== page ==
Independent countries are autonomous states that are self-governing and self-determining. Once independence has been achieved, a nation does not rely upon another for help to run its government, nor are important decisions made by an outside body.
Independent countries are particularly important in the context of colonialism and imperialism, which have been around as long as Western civilization, but which developed a particular fervor in the 1500s and after. Once a land had been settled by a ruling country whose motherland was often thousands of miles away, the ruled inhabitants often rose up in revolution after generations of discontent. A successful revolution meant an independent country.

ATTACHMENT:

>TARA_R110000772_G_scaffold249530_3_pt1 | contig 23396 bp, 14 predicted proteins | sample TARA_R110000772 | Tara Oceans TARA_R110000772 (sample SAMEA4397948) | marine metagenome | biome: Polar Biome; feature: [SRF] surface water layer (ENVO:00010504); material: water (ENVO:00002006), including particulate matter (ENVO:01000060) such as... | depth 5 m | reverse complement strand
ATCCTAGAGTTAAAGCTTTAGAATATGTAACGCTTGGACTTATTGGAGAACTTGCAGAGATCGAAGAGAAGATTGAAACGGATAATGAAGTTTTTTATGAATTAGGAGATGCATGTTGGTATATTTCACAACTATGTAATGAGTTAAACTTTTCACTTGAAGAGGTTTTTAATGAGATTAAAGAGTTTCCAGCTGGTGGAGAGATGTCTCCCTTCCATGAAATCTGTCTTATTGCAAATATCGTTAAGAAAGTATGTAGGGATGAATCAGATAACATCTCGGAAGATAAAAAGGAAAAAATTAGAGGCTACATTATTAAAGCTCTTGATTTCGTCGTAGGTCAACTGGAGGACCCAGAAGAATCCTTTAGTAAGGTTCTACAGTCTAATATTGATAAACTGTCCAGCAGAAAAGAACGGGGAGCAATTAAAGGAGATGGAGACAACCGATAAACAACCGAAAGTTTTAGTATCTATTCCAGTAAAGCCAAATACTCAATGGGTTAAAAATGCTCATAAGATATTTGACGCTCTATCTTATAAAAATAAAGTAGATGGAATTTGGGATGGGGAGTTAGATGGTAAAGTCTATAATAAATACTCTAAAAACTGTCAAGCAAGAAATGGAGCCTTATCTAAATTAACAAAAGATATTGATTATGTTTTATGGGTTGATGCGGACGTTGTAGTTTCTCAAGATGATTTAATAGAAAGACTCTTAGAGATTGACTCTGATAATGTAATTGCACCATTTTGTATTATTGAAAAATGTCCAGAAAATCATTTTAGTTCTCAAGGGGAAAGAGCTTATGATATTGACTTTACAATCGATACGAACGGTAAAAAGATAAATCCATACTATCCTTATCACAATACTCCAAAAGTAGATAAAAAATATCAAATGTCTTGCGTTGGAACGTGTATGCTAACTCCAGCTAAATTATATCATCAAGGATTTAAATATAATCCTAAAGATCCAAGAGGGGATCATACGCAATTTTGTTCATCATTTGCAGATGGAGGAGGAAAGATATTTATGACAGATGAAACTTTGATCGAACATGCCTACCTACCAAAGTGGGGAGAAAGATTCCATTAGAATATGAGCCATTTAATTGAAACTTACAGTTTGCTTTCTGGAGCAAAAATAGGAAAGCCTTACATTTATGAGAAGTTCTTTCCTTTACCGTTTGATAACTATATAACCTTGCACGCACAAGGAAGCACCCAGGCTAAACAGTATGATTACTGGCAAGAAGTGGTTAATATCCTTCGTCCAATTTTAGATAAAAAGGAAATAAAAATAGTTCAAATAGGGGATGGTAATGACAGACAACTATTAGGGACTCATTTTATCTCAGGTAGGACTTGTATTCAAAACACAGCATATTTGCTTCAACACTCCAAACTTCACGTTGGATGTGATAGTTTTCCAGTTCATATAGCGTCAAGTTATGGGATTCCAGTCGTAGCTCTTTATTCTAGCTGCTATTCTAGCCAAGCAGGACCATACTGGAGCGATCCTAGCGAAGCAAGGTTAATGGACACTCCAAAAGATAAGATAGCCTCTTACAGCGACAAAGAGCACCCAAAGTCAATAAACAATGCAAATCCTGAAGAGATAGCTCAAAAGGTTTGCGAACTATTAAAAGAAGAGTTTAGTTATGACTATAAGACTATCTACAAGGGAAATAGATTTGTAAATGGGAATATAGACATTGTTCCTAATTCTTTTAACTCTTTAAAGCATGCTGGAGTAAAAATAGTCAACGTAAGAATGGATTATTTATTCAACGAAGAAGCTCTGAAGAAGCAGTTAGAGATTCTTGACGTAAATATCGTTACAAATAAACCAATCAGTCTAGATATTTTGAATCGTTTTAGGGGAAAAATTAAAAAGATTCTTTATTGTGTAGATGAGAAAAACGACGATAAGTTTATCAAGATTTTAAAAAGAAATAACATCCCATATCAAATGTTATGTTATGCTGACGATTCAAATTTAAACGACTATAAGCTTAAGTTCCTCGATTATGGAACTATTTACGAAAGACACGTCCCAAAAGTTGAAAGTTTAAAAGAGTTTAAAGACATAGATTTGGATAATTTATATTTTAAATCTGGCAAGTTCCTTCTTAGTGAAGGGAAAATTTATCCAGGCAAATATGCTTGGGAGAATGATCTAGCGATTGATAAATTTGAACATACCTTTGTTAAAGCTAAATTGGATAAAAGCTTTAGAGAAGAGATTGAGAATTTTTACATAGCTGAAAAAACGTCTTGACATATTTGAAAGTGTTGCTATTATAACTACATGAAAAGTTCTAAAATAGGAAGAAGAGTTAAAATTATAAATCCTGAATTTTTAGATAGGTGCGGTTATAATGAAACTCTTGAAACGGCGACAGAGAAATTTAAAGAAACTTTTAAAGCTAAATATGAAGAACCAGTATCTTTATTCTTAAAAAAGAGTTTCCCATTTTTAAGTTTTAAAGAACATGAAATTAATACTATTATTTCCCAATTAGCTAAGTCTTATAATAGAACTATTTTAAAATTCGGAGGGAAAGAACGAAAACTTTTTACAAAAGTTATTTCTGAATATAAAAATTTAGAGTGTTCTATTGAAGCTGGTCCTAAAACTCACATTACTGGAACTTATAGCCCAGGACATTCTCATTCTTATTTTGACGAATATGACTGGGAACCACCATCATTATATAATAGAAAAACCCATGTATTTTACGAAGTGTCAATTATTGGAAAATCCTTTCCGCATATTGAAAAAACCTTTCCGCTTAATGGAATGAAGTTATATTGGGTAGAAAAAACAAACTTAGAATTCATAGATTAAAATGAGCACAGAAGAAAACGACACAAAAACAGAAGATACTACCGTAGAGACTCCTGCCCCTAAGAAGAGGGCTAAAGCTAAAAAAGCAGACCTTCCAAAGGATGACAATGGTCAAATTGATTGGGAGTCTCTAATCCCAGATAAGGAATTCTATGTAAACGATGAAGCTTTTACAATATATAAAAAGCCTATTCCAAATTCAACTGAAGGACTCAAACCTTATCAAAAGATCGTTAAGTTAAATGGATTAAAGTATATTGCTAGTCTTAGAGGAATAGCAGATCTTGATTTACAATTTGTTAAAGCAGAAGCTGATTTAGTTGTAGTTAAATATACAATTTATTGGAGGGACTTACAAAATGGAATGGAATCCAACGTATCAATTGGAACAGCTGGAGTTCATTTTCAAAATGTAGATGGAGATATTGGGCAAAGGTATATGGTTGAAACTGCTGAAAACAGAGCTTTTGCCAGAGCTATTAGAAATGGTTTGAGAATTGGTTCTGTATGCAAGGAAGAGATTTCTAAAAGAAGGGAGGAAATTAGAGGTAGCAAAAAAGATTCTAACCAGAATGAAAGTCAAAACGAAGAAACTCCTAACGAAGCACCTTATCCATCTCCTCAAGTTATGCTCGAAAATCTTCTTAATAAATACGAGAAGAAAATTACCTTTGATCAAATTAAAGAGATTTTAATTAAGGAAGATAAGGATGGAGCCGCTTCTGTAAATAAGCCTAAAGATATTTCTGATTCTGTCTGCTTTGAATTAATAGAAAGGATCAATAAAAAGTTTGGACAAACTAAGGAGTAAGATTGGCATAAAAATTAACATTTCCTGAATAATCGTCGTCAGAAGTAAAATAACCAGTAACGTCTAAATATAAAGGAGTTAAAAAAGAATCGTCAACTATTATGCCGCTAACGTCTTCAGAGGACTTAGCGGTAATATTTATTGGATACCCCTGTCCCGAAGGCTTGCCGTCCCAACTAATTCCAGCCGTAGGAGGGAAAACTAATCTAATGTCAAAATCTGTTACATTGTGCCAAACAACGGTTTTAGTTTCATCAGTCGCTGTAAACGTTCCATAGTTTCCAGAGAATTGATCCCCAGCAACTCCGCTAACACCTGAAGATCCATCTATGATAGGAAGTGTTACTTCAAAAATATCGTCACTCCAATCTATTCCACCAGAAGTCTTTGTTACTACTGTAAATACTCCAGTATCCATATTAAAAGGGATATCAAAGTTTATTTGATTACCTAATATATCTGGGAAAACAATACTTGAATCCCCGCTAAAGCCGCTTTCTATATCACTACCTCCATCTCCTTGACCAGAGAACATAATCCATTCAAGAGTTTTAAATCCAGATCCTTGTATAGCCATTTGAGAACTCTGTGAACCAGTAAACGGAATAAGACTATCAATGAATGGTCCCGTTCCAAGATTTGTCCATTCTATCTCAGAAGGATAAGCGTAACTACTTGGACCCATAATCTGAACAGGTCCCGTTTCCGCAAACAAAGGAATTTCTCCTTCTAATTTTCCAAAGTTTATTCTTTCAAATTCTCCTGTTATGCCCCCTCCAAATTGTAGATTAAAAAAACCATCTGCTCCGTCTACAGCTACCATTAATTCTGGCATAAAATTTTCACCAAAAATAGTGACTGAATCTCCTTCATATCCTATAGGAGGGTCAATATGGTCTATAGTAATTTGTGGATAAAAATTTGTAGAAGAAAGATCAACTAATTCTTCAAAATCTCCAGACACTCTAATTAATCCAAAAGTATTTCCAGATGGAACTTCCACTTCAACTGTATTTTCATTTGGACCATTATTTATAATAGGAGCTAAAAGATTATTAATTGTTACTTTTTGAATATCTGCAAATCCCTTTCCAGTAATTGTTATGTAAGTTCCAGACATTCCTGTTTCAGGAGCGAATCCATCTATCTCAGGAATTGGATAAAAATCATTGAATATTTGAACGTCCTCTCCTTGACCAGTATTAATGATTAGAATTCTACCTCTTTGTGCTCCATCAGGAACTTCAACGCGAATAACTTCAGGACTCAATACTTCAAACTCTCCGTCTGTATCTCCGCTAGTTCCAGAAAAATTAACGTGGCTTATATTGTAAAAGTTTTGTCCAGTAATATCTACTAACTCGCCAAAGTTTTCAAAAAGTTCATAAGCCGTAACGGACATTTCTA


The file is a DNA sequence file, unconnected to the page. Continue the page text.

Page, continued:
Many countries have been autonomous since their inception, and thus the term "independent" need not ever be applied to their title, even though they are absolutely independent of any other rule. One example would be the United Kingdom. Other countries become independent through revolution, armed and otherwise, such as the United States, Mexico and African nations such as the Congo and Sudan. Yet more nations become independent through political agreements, such as Jamaica.
During their own fight for independence during the Revolutionary War, Americans claimed in the Declaration of Independence that the right for citizens to determine their own representatives was a human right. The people of independent nations have, assuming the nation is a democracy, a direct voice in what their country does. Many believe that nations ruled from afar are given subsidiary treatment, and cannot be effectively governed at such a distance.
- flag. english king's flag or standard image by L. Shat from Fotolia.com